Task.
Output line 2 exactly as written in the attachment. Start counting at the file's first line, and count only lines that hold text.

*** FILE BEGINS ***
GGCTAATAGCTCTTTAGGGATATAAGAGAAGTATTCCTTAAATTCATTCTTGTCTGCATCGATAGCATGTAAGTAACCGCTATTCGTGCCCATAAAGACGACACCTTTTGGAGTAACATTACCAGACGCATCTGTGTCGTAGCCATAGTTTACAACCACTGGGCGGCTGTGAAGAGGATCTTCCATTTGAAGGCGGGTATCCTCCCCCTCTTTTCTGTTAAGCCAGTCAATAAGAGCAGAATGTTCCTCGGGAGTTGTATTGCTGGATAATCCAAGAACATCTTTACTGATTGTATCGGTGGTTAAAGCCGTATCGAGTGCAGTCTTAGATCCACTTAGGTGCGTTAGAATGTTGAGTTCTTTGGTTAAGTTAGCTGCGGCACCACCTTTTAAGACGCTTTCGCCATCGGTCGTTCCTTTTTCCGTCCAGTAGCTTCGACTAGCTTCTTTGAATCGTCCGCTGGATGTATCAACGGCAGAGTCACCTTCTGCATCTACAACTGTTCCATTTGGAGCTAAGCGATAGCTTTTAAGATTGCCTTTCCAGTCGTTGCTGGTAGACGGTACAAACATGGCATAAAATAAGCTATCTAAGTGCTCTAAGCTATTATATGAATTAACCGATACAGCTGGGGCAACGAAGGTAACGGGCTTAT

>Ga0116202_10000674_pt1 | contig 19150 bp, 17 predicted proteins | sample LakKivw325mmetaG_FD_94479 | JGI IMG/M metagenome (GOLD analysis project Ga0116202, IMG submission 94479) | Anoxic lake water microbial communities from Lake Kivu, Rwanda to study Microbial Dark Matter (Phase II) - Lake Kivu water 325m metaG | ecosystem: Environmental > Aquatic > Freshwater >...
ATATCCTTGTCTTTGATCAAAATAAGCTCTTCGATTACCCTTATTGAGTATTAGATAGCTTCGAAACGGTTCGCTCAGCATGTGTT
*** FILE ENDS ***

>Ga0116202_10000674_pt1 | contig 19150 bp, 17 predicted proteins | sample LakKivw325mmetaG_FD_94479 | JGI IMG/M metagenome (GOLD analysis project Ga0116202, IMG submission 94479) | Anoxic lake water microbial communities from Lake Kivu, Rwanda to study Microbial Dark Matter (Phase II) - Lake Kivu water 325m metaG | ecosystem: Environmental > Aquatic > Freshwater >...